U.N. officials say the world must do a great deal more to meet the goal of halving the rate of undernourishment among children. Nevertheless, a report by the U.N. Children's Fund, says some countries, particularly China, are succeeding.
The regional nutrition representative of the U.N. Children Fund, Karen Codling, says UNICEF's report shows the world has made little progress toward reducing undernutrition among young children.
"It (the report) shows that overall in the world, we have only reduced child underweight by five percentage points since 1990," she explained. "It means that the world is not on track to achieve the World Millennium Development Goals for hunger and poverty."
The 1990 goals seek to improve significantly the lives of the world's poor by 2015. One of those goals is to cut in half the rate of poor nutrition among children younger than five years of age.
Codling says Asia on average is on track to meet the goal on child nutrition - but this is largely due to the performance of China, which has halved its proportion of malnourished children, from 19 percent to eight percent.
She attributes China's success to its growing economy, government efforts to reduce poverty, and generalized access to education.
But she notes that seven million Chinese children are still undernourished, and she says China's overall success hides high malnutrition rates among children in its rural areas and among its ethnic minorities.
Studies show that inadequate nutrition causes more than half of the world's deaths in children under five. Experts say because nutrition is related to many different aspects of poverty, it is a significant barometer for the Millennium Development Goals.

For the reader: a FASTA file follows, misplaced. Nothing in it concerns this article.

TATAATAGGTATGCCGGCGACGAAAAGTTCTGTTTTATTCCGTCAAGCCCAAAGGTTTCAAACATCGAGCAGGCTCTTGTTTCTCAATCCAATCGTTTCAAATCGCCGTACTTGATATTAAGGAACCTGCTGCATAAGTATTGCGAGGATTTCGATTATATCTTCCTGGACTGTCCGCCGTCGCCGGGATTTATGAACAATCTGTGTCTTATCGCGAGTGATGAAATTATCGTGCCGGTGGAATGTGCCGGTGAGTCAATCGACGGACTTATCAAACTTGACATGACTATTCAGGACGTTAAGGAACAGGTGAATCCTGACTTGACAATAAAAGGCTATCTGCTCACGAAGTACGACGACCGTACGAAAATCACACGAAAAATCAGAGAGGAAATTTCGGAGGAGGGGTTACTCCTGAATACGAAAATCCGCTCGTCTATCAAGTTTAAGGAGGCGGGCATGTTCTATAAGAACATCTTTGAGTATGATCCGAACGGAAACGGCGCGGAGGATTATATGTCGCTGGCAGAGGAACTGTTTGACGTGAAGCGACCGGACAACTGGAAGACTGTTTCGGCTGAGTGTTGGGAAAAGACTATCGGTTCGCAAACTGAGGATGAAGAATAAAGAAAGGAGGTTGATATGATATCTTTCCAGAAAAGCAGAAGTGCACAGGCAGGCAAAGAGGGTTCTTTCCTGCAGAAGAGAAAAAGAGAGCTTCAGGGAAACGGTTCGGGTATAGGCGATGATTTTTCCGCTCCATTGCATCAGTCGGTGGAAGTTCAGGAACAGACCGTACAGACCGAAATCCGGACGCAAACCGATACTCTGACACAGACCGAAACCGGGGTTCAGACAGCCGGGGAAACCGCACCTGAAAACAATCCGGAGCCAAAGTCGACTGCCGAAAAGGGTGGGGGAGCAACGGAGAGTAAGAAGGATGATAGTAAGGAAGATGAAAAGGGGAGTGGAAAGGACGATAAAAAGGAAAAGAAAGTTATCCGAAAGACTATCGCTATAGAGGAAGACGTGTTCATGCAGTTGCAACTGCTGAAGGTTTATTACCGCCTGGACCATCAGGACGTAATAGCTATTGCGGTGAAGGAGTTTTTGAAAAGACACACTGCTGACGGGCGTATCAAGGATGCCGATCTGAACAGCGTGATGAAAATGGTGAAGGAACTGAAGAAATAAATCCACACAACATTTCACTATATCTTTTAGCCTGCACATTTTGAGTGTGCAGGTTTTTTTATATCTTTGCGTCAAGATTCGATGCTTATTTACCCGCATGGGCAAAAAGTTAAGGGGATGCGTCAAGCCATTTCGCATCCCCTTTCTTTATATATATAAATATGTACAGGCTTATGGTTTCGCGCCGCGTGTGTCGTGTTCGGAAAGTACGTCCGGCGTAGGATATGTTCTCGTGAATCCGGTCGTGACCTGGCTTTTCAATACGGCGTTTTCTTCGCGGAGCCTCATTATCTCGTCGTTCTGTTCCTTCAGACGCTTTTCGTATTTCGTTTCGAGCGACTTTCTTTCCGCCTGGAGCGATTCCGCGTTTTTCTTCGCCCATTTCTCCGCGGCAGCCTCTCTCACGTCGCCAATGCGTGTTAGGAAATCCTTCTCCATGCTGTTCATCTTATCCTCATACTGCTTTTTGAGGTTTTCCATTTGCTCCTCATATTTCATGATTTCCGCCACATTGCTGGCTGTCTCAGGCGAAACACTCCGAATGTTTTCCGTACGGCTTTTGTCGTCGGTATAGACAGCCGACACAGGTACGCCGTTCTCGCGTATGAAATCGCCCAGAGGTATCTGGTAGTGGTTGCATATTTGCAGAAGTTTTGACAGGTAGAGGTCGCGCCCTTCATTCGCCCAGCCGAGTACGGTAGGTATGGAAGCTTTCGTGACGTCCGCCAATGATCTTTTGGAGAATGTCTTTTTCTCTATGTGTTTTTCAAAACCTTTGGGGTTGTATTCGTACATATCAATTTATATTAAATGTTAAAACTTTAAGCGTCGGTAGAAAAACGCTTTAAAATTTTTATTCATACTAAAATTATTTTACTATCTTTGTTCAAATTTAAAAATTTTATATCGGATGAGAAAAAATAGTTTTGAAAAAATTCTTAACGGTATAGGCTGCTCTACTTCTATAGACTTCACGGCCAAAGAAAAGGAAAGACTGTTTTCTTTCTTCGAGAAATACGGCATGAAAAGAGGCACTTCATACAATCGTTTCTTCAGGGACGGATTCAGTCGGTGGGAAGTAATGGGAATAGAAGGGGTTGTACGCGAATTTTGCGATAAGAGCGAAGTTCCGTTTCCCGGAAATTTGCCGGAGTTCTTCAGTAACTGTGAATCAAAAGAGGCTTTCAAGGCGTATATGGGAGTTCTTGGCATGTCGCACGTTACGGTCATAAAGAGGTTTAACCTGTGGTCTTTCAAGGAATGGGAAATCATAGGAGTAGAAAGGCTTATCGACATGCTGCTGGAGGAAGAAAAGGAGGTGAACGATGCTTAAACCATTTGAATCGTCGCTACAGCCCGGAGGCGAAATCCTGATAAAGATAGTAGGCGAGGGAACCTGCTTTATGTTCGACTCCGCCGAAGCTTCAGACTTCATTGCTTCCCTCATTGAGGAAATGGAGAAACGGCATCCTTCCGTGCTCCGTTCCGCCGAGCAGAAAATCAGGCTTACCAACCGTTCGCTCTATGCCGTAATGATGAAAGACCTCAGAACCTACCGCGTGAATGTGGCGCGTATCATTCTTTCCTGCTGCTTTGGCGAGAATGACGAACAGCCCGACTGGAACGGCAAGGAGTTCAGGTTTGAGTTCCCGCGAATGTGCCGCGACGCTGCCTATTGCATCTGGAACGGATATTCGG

Codling of UNICEF says China's success notwithstanding, many Asian nations will fail to meet their child nutrition goals.
The UNICEF report says are most of the nations of Southeast Asia are not on track to halve their rates in the next nine years. Cambodia and East Timor report that nearly one-half of the children under five years are undernourished. Laos, Burma and the Philippines have shown some progress, but they, too, will have a difficult time meeting the goal.
The report says Vietnam and Indonesia are on course to meet the goals, but that certain groups in these large countries lag far behind the national averages.
The nations of South Asia, which are home to more than half the world's undernourished children, are not on course to meet the nutrition goals.
Codling says governments emphasize economic growth and some social services. But they place less emphasis on areas that are known to improve child nutrition levels, such as preventive health care and woman's education.
"The lack of progress is related to the fact that nutrition very often falls through the cracks," she said. "Many people will say that nutrition is an issue for everybody, but the responsibility of nobody."
UNICEF advocates raising nutrition issues on government agendas, using success stories like China's as models, and focusing nutrition efforts on mothers-to-be and children under two-years old.